Service de réanimation médicale, hôpital d’instruction des armées, Dakar, Sénégal
To determine the frequency of admission and its reasons, severity and outcome among elderly patients in our intensive care unit (ICU) and compare them with those for younger subjects.
Methodology: Retrospective study covering a 5-year period (January 1, 2005, through December 31, 2009) in the ICU of the principal hospital in Dakar. We included as elderly patients all those aged at least 65 years and compared them with the young patients, that is, those younger than 65 years.
Results: During the study period, 2196 patients were admitted to the ICU, 374 of them elderly. The ratio of men to women was 1.43. The mean age among the elderly was 74.4±6.5 years, and their mean duration of ICU stay was 5.6±4.67 days. Nearly 80% had a serious medical history or preexisting condition, most often, myocardial infarction, stroke, or lung disease. The older patients were more seriously ill than the younger ones (p<0.01), but their care was less complex. Mortality was higher among the older, compared with the younger, subjects (42.80%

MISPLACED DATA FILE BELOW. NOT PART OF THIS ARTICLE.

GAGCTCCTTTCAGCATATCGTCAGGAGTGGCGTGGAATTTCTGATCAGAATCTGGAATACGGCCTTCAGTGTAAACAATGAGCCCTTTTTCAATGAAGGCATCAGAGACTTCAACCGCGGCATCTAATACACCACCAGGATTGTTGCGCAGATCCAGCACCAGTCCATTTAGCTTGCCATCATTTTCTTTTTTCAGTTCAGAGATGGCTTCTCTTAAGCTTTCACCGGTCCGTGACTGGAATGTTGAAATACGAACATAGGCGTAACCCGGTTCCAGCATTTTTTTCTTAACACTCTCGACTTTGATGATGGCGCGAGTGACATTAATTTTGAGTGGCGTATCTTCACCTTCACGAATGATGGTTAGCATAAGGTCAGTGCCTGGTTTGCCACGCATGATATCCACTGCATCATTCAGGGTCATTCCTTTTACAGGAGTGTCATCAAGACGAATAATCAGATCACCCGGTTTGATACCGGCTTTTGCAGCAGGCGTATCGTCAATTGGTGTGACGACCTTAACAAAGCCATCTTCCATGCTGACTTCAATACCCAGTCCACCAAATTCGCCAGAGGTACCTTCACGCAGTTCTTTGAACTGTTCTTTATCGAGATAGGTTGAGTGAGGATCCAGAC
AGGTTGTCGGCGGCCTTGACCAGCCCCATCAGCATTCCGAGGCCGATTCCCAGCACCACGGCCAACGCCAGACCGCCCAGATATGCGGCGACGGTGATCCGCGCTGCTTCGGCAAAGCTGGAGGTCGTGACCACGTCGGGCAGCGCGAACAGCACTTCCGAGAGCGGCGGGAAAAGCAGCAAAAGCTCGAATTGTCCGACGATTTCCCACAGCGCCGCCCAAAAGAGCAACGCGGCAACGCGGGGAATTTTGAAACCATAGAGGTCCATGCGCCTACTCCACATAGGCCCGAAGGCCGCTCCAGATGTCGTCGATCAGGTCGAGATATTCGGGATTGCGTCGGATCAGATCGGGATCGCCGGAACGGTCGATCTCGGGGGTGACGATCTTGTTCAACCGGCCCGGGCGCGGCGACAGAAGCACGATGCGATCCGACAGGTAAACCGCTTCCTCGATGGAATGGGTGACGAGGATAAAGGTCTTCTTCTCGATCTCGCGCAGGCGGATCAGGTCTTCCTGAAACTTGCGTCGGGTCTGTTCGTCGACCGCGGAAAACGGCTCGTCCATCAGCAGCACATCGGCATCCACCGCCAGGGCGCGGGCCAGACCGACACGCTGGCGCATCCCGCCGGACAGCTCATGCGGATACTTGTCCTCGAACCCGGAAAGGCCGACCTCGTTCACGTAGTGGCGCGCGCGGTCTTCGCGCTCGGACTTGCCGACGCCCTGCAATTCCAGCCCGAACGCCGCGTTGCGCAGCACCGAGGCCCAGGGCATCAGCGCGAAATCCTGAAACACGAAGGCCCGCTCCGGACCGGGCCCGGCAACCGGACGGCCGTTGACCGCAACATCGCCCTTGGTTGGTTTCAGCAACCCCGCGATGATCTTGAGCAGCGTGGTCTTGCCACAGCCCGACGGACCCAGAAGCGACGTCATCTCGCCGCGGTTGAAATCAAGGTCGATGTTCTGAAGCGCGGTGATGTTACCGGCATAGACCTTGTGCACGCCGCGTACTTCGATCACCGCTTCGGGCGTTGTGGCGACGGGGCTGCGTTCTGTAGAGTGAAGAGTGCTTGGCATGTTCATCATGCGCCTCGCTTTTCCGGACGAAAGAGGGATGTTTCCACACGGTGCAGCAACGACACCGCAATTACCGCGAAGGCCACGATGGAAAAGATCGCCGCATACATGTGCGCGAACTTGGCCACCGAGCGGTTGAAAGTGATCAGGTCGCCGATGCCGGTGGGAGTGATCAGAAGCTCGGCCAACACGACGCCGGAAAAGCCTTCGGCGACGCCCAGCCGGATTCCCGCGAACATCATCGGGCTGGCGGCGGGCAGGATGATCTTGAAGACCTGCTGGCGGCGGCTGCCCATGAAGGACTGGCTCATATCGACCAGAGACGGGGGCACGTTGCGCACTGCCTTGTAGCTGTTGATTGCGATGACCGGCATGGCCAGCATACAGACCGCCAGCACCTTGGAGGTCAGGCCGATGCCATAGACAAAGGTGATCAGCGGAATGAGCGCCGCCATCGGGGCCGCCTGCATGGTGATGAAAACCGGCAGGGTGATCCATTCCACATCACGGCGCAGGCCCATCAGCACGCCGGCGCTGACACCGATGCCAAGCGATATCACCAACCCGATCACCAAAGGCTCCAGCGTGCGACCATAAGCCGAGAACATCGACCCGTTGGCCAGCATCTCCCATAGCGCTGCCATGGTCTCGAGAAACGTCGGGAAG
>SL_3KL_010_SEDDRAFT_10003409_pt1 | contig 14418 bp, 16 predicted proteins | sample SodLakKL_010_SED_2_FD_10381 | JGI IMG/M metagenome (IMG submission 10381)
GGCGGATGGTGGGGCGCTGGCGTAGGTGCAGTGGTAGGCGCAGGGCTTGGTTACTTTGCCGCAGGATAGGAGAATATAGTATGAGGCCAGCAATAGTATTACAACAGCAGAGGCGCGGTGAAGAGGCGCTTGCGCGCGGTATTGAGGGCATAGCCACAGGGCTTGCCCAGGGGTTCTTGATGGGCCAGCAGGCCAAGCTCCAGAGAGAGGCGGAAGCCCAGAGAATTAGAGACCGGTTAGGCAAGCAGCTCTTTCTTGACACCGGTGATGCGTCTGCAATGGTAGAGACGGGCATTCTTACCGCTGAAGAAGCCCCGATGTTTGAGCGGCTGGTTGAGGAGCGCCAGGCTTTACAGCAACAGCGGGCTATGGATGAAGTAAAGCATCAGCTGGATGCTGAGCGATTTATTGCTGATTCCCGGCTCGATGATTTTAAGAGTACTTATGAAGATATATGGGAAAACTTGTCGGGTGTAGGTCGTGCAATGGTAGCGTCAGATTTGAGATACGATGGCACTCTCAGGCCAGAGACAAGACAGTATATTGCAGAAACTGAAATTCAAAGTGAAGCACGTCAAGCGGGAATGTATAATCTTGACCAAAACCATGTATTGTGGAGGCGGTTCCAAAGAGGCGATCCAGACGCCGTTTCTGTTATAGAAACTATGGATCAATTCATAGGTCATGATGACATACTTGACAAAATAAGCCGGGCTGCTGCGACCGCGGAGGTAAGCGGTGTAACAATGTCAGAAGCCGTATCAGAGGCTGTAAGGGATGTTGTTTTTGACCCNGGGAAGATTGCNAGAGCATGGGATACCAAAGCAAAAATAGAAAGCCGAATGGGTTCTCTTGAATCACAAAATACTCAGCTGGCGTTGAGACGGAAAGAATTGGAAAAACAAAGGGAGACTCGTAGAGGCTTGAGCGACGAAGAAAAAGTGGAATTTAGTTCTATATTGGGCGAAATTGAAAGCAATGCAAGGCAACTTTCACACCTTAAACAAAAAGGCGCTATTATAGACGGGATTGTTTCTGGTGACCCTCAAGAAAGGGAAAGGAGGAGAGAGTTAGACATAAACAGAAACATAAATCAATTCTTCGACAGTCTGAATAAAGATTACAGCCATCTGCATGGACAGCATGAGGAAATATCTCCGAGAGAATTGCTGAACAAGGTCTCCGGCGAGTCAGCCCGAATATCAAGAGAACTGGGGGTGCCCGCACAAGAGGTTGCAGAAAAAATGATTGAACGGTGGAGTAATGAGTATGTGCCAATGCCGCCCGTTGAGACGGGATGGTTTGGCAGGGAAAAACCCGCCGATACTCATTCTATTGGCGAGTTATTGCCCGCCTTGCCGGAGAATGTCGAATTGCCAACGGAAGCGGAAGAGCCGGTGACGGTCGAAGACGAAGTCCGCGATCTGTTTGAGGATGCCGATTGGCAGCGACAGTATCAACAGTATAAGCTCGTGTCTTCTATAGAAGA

vs. 28.4%). The only mortality-related factor that appeared to vary with age was cardiogenic pulmonary edema.
Conclusion: The management of elderly subjects remains a problem in intensive care. High mortality is generally not directly related to their age but rather to their overall condition.